I was one of the lucky blind people employed full-time without a break after landing my first job out of college. I worked in the nonprofit sector and higher education, supporting the first-generation and high financial need students and promoting community engagement and service. Unfortunately, higher education was hit hard by the pandemic. Last summer, I found myself unemployed. Despite all of my efforts, weeks and then months went by with no job offers.
I learned that funding was available to train unemployed people for in-demand fields. Software development is one of those fields. The most attractive training option was a 12-week, full-time boot camp program conducted on Zoom. I consider myself a fairly advanced technology user, but I had absolutely no experience with coding. I love to learn, so I was intrigued by the opportunity to expand my skill set in a completely new direction.
I liked that the Eleven Fifty Academy is a nonprofit which explicitly seeks to diversify the coding field. They told me upfront that they never had a blind student, but the staff and instructors met with me ahead of time and were open to implementing accommodations.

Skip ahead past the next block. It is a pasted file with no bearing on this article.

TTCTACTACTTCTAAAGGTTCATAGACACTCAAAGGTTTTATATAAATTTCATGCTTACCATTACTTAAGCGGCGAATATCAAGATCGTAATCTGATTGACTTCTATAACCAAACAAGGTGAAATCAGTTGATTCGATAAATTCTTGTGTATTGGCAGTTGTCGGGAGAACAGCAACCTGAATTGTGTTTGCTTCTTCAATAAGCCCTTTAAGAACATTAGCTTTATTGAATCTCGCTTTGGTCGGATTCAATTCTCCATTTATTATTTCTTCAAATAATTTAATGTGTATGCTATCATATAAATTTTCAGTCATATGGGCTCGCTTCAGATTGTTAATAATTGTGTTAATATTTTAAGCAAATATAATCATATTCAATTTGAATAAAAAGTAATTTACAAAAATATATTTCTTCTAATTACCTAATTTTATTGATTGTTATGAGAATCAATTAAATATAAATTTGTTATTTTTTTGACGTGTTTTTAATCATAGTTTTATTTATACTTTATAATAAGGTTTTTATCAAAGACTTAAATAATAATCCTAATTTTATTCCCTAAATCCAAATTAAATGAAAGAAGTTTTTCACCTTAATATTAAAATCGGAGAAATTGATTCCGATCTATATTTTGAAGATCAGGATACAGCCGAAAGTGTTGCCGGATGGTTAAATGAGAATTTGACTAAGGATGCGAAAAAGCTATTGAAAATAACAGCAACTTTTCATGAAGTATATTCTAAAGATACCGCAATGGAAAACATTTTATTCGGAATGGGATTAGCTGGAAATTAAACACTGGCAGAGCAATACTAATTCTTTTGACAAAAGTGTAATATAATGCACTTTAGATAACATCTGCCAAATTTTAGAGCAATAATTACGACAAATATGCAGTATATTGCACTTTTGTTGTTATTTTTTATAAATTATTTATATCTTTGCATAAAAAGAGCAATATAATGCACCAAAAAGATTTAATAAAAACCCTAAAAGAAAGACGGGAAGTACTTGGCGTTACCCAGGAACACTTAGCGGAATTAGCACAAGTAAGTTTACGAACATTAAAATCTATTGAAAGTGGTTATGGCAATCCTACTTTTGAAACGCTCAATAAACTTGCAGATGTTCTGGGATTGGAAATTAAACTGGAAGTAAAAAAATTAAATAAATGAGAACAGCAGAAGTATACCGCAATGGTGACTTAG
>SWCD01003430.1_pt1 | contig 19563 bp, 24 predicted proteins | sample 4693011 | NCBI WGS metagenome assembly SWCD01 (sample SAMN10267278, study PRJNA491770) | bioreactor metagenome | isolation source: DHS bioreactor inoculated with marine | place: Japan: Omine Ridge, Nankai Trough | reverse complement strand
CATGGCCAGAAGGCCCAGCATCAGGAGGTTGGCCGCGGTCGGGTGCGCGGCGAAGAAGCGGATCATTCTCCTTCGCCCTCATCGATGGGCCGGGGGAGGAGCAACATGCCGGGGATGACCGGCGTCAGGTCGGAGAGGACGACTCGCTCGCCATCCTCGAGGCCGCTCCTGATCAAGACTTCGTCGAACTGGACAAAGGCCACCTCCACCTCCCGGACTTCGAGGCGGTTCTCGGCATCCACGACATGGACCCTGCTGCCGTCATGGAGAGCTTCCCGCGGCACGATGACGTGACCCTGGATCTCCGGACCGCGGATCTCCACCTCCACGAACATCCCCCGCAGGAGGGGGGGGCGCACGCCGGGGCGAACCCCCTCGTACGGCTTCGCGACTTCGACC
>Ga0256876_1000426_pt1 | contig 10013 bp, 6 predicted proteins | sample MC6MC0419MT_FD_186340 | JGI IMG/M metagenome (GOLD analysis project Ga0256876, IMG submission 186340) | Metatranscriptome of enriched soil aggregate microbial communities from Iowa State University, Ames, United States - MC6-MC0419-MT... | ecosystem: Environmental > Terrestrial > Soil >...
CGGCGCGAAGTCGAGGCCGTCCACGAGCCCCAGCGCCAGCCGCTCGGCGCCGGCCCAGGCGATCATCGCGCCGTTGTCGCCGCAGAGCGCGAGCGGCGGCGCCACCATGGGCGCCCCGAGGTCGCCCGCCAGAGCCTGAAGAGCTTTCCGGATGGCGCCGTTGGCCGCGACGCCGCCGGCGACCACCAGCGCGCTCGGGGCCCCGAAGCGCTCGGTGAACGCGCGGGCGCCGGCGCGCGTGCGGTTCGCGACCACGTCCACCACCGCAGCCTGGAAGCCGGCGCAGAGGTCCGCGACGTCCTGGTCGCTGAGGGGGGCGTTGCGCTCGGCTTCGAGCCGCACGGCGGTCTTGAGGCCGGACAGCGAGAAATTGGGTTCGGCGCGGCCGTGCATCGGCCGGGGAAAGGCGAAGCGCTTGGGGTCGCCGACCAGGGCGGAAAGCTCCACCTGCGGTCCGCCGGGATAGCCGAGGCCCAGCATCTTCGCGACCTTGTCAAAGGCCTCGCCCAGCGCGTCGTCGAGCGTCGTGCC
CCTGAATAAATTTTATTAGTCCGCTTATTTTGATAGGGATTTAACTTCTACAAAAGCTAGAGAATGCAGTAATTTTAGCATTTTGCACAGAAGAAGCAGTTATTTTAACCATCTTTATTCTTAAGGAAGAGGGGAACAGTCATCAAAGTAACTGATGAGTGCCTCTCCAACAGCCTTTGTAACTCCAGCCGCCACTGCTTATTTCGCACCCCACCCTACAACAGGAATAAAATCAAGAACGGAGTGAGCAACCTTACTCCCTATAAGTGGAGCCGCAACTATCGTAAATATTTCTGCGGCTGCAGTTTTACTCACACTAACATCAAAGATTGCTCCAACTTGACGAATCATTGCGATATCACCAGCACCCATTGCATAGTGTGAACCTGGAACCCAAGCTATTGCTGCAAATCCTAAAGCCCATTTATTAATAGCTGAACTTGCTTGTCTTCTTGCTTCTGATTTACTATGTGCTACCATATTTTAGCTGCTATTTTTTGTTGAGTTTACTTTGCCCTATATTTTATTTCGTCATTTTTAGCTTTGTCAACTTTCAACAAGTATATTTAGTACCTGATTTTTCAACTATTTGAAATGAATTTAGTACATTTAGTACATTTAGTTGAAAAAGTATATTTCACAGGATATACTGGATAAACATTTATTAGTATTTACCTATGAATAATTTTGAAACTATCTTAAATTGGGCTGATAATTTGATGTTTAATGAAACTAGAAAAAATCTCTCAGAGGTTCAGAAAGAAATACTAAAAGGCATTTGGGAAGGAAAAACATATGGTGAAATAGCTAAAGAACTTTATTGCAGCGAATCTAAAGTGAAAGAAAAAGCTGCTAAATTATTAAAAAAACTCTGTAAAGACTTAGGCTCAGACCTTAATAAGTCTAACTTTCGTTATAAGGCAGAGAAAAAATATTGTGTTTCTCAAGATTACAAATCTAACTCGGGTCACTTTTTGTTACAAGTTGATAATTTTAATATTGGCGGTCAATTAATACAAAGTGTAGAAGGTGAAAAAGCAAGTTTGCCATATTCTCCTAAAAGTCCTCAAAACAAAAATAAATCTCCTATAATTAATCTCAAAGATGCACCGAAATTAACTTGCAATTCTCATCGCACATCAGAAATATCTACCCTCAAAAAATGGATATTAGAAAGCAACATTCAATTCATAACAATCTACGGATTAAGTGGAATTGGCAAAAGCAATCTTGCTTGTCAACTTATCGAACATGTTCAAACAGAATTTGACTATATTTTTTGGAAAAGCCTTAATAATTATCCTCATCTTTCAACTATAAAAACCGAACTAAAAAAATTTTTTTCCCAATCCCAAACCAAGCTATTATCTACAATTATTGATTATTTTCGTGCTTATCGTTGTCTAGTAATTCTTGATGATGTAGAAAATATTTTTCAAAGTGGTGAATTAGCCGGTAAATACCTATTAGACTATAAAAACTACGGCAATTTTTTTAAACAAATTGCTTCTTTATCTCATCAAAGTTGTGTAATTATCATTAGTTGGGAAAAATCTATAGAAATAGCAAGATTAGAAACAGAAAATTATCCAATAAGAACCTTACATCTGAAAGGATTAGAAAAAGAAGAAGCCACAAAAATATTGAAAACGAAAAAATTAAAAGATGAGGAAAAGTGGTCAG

As a long-time screen reader and braille display user, I am well aware that the accessibility of programs and websites varies widely. The accessibility of a particular tool can often only be determined by using it with adaptive technology. If you’re lucky, you may be able to find online documentation regarding known accessibility problems and any workarounds that may be possible. I tried to do some research before my classes began. I discovered that the information that did exist was scattered and frequently incomplete. I found some videos of blind coders, but they were usually short clips designed to show that blind people can code rather than instruction on how to code using adaptive software and equipment. I found a couple of projects to increase the accessibility of tools or create specialized coding environments optimized for blind coders. However, they were out-of-date or still in prototype. The educational resources and training tools I came across were aimed at introducing blind children and teens to coding concepts and computational thinking. I wasn’t finding substantive resources for blind people training for coding careers or blind professionals already working in the field.